By Dr. Maddy Woodson
Freedom Photonics (A Luminar Company)
This month, Daniel kindly invited me to write a guest article for his monthly column. In this article I present my thoughts on company culture – what it is, how it is shaped, and why it matters. Since graduating with my PhD, I have had the pleasure of working at Freedom Photonics for the past six years. Therefore, it is important to note that these views are skewed somewhat by my limited range of experiences, but I hope there is value in the depth of this experience.
Defining Company Culture
Company culture is an elusive, complex social phenomenon that’s difficult to pin down. It is rarely formally defined, but rather it is a sum of unspoken patterns and behaviors among the personnel in an organization.
Company culture is the social “guts” of a company. Culture sets standards for how employees interact with one another both professionally and socially, but it also describes how they respond to external challenges and opportunities. In part, culture describes the expectations for employees. What is the standard for stress? What is a typical work-life balance? What defines “success” – effort, or results? In other ways, culture is defined by the common goals of the organization. Does the company value innovation? Does it spearhead inclusive policies? Is the core mission of the organization technical, social, or some combination of the two? The answers to these and many other questions define the culture of an organization.
All these individual aspects of company culture sum to something larger than its parts – a set of shared beliefs that shape how it feels to work at the organization. To borrow an aging millennial phrase, it’s a vibe.
Managing and Shaping Culture
Tending to company culture is a long game. Because of its implicit (and pervasive) nature, culture tends to change slowly, but it can indeed change. Culture is often modeled and managed by company leaders, but any individual at an organization are themselves contributing to and capable of shifting the culture.
Arguably, one can define various generalized styles of company culture. Perhaps there is something useful in taking the time to understand what sorts of words describe the company culture at your organization. (Is the company agile? Does it respond well to change? Does it need to?) Reflecting on the particular style of company culture at your organization may have merit but defining these generalized types of cultures is not the focus of this article. The Harvard Business Review has written an interesting version of this type of “style guide” , but I think these styles are defined somewhat arbitrarily and are more a useful tool for conversation than anything else. Company culture must align well with both its goals and employees, and naturally this will make it a bit different at any given organization.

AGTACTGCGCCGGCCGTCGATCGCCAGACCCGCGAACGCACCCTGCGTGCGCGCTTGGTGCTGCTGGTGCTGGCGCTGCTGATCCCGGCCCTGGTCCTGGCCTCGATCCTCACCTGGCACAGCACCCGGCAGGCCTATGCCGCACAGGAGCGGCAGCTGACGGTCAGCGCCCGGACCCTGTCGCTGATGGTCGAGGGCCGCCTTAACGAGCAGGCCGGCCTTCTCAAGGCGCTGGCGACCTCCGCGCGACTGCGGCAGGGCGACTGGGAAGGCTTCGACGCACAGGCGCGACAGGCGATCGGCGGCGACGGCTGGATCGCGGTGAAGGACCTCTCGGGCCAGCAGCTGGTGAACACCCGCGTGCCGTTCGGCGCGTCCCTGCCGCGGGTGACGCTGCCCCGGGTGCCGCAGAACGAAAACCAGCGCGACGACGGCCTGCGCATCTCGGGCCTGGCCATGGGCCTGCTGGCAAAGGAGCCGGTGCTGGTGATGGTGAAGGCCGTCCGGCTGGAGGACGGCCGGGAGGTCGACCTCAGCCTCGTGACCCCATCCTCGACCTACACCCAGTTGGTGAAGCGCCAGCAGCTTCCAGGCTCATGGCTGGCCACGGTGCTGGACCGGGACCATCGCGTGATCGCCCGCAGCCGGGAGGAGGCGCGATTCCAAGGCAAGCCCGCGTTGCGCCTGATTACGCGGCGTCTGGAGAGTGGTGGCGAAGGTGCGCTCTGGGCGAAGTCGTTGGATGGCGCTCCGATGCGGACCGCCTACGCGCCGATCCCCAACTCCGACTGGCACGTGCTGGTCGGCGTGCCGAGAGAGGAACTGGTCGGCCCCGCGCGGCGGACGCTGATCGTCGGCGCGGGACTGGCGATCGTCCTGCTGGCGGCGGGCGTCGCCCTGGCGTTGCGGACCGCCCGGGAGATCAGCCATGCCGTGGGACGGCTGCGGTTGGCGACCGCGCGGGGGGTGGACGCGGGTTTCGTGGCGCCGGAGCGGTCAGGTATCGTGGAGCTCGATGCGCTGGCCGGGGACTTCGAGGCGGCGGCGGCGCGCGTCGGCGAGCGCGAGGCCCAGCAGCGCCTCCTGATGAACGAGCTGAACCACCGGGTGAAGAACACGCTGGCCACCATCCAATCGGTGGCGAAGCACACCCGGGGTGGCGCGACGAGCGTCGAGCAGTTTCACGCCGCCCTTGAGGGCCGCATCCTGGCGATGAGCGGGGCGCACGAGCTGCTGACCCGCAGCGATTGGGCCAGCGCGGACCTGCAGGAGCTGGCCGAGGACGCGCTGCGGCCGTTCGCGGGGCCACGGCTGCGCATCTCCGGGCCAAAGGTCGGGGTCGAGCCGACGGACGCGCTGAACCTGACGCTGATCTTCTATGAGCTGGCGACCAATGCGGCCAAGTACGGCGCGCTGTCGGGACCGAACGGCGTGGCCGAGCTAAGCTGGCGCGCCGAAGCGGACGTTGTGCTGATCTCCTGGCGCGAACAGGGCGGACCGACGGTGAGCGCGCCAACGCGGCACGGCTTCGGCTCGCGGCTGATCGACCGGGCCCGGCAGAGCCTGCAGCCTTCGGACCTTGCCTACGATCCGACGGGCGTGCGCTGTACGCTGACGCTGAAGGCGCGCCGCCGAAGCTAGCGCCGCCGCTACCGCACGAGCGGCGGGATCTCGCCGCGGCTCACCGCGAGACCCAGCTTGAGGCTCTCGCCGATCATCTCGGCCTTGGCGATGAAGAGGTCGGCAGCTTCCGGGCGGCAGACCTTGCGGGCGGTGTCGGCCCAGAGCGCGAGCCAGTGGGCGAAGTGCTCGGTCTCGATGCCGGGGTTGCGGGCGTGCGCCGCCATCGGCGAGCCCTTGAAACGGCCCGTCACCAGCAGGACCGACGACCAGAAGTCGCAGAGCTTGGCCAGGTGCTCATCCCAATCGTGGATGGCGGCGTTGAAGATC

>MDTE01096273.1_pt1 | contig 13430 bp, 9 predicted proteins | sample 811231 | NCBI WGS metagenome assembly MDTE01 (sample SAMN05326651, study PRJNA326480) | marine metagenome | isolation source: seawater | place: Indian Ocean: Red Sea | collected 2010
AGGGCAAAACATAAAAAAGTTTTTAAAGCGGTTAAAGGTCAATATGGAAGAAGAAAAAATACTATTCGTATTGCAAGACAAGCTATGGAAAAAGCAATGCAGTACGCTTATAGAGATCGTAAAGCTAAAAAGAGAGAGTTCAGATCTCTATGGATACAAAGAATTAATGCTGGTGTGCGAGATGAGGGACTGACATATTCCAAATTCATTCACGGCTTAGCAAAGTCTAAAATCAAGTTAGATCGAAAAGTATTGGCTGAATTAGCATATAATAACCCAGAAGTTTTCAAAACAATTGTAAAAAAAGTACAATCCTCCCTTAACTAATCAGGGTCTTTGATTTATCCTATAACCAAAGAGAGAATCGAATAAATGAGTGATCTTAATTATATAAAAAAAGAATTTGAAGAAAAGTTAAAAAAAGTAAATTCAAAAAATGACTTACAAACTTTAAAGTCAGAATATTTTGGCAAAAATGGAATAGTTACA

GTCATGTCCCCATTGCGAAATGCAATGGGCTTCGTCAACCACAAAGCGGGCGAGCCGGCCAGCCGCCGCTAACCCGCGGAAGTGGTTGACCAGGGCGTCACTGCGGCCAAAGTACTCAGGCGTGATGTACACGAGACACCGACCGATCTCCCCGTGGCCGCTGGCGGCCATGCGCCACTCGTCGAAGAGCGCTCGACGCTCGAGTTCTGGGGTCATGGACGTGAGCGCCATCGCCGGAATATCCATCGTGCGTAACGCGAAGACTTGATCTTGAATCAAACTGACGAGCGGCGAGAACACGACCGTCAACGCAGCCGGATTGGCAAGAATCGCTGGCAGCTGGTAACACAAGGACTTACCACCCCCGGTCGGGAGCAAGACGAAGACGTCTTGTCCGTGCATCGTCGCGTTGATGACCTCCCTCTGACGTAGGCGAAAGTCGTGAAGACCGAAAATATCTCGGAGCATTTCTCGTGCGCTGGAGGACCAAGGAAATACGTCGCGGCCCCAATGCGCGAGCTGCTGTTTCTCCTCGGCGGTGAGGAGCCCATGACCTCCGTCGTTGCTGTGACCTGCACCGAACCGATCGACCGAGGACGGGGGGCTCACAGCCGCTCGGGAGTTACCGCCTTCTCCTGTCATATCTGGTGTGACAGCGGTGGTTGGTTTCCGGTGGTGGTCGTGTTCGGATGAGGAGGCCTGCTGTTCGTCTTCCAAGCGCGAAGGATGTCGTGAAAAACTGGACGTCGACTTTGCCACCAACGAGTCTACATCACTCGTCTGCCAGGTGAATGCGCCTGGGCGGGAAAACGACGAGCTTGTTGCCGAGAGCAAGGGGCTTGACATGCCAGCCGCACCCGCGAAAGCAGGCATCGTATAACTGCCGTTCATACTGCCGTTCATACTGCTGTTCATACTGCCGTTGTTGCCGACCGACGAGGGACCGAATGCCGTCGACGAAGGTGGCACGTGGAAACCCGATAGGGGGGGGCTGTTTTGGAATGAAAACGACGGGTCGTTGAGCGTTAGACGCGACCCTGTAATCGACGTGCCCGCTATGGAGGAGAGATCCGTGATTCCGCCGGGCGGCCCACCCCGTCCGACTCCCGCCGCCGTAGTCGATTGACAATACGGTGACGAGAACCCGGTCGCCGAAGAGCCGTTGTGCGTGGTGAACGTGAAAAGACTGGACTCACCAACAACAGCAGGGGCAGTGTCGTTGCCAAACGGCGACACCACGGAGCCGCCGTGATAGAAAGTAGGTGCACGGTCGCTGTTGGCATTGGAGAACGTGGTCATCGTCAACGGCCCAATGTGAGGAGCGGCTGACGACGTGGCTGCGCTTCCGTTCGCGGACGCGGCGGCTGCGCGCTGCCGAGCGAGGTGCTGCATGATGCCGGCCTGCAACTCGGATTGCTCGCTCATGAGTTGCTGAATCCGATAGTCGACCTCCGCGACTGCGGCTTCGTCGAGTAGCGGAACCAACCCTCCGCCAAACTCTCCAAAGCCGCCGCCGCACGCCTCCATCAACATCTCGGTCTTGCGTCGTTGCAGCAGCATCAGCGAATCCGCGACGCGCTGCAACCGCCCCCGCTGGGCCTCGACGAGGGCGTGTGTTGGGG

However, I think there is serious merit in considering whether your company culture is well-aligned with the mission of the company, and further, whether it is fostering a positive working environment for its employees. Recent years have seen an increased focus on “toxic“ work environments. Generally, I would define a toxic company culture as one which ignores the human aspect of the organization, placing a disproportionate focus on productivity over respect for its employees (and often driving down productivity as a result).
Flagrantly toxic (and illegal) behaviors such as sexual harassment and discrimination cannot be tolerated. Unethical conduct, cutthroat competition, and abusive leadership can make an organization an uncomfortable and draining place to work. However, there are other, perhaps subtler forms of disrespect which employees, particularly younger generations of employees, will not tolerate. Unfair compensation, poor benefits, and unreasonable expectations can shape an air of frustration around work as well. Ultimately, a toxic work environment can lead to (and indeed, is the key predictor of) attrition .
An engaging company culture can be cultivated by respect amongst employees, by clear communication, by a sense of empowerment from both colleagues and managers. An understanding of and alignment to core values strengthens not only the sense of purpose for the organization but also for the individuals who work within it.
A Culture of Community
People have different philosophies on company culture. To some, work is simply work, and they find it best to keep 9am-5pm fully separate from 5pm-9am. For these individuals, perhaps there is little reason to consider the social aspect of their work.
While that is a fully valid perspective, I, personally, think there is significant value in finding community within your organization, particularly in such close quarters as a startup company. If I spend 40 hours (or more) a week at work, I’m spending about a quarter of my time with my colleagues (over a third of my time if you only count waking hours!).
My philosophy, then, is why not make that time as enjoyable as possible? For me, that has meant building camaraderie with, trust in, and respect for my colleagues. These relationships have fostered a supportive and collaborative environment, which I strongly believe enables creativity and innovation.
Promoting Community: Culture Repair on the Other Side of the Pandemic
Over the course of the COVID lockdown, many opted to work remotely. While there is great value in the flexibility of working from home, I think it’s fair to say that company culture took a hit at many offices when all employees worked fully remote. Perhaps you feel differently, but I never found any “Zoom social” particularly engaging. It felt very unnatural to have a large group conversation without the ability to break out into small groups. (Indeed, psychologists have found a conversational “sweet spot” in groups of about four people ).
As many have returned to the office, at least part time, over the past year, I offer the following suggestions on repairing and cultivating community within a company.
Water Cooler Chat
Spending casual time with others develops our relationships, and even a few minutes of chatting can add up to a sense of connection in the office. Chance meetings in the hallway or near the coffee pot provide an opportunity for both casual social chats and impromptu technical discussions. These casual chats were robbed from offices during full remote work, but they really can be quite valuable. Something about these chance meetings can connect us with people or ideas which we weren’t necessarily seeking out, but lead to interesting conversations and ideas. So consider having lunch in your break room, rather than at your desk, or taking a quick break to stretch your legs. You might be surprised at how “productive” it might be.